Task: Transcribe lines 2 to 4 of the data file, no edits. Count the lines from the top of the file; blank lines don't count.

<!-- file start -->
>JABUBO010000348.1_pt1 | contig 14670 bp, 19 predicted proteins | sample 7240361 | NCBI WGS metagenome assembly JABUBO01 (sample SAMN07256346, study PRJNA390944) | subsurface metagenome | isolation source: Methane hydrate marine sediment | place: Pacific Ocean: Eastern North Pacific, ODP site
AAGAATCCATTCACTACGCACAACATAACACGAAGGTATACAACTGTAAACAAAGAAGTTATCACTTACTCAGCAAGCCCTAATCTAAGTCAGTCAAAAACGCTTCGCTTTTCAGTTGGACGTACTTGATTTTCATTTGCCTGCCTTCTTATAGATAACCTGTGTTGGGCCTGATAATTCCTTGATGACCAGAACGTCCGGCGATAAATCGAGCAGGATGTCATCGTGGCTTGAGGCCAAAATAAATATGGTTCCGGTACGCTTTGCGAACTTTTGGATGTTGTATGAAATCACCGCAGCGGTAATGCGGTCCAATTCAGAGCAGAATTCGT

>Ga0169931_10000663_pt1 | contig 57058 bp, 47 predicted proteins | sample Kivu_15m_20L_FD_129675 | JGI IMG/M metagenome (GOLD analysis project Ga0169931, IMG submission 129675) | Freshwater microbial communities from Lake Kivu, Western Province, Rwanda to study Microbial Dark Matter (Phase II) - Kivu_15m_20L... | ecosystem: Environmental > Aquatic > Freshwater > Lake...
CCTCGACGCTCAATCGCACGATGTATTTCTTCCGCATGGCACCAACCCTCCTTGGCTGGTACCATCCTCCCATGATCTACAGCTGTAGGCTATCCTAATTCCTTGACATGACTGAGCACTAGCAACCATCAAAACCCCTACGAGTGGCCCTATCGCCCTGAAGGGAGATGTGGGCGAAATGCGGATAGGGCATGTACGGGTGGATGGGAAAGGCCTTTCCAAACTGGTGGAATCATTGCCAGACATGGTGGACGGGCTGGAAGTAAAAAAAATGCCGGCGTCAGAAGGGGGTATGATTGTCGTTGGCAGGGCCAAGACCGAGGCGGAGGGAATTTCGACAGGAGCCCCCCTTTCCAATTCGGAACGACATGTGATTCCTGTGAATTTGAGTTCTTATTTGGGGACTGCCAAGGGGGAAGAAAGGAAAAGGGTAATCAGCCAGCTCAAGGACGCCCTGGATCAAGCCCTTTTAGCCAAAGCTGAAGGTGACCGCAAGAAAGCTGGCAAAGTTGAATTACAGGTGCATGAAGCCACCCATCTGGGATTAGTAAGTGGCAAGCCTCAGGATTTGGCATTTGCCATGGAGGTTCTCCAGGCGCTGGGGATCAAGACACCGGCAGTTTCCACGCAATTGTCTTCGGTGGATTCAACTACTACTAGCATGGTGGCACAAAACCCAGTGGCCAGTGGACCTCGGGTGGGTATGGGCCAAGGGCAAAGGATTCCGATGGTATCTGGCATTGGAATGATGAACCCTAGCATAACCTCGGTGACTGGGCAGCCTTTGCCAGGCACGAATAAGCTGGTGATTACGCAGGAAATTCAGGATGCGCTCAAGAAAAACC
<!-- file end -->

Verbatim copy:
AAGAATCCATTCACTACGCACAACATAACACGAAGGTATACAACTGTAAACAAAGAAGTTATCACTTACTCAGCAAGCCCTAATCTAAGTCAGTCAAAAACGCTTCGCTTTTCAGTTGGACGTACTTGATTTTCATTTGCCTGCCTTCTTATAGATAACCTGTGTTGGGCCTGATAATTCCTTGATGACCAGAACGTCCGGCGATAAATCGAGCAGGATGTCATCGTGGCTTGAGGCCAAAATAAATATGGTTCCGGTACGCTTTGCGAACTTTTGGATGTTGTATGAAATCACCGCAGCGGTAATGCGGTCCAATTCAGAGCAGAATTCGT

>Ga0169931_10000663_pt1 | contig 57058 bp, 47 predicted proteins | sample Kivu_15m_20L_FD_129675 | JGI IMG/M metagenome (GOLD analysis project Ga0169931, IMG submission 129675) | Freshwater microbial communities from Lake Kivu, Western Province, Rwanda to study Microbial Dark Matter (Phase II) - Kivu_15m_20L... | ecosystem: Environmental > Aquatic > Freshwater > Lake...
CCTCGACGCTCAATCGCACGATGTATTTCTTCCGCATGGCACCAACCCTCCTTGGCTGGTACCATCCTCCCATGATCTACAGCTGTAGGCTATCCTAATTCCTTGACATGACTGAGCACTAGCAACCATCAAAACCCCTACGAGTGGCCCTATCGCCCTGAAGGGAGATGTGGGCGAAATGCGGATAGGGCATGTACGGGTGGATGGGAAAGGCCTTTCCAAACTGGTGGAATCATTGCCAGACATGGTGGACGGGCTGGAAGTAAAAAAAATGCCGGCGTCAGAAGGGGGTATGATTGTCGTTGGCAGGGCCAAGACCGAGGCGGAGGGAATTTCGACAGGAGCCCCCCTTTCCAATTCGGAACGACATGTGATTCCTGTGAATTTGAGTTCTTATTTGGGGACTGCCAAGGGGGAAGAAAGGAAAAGGGTAATCAGCCAGCTCAAGGACGCCCTGGATCAAGCCCTTTTAGCCAAAGCTGAAGGTGACCGCAAGAAAGCTGGCAAAGTTGAATTACAGGTGCATGAAGCCACCCATCTGGGATTAGTAAGTGGCAAGCCTCAGGATTTGGCATTTGCCATGGAGGTTCTCCAGGCGCTGGGGATCAAGACACCGGCAGTTTCCACGCAATTGTCTTCGGTGGATTCAACTACTACTAGCATGGTGGCACAAAACCCAGTGGCCAGTGGACCTCGGGTGGGTATGGGCCAAGGGCAAAGGATTCCGATGGTATCTGGCATTGGAATGATGAACCCTAGCATAACCTCGGTGACTGGGCAGCCTTTGCCAGGCACGAATAAGCTGGTGATTACGCAGGAAATTCAGGATGCGCTCAAGAAAAACC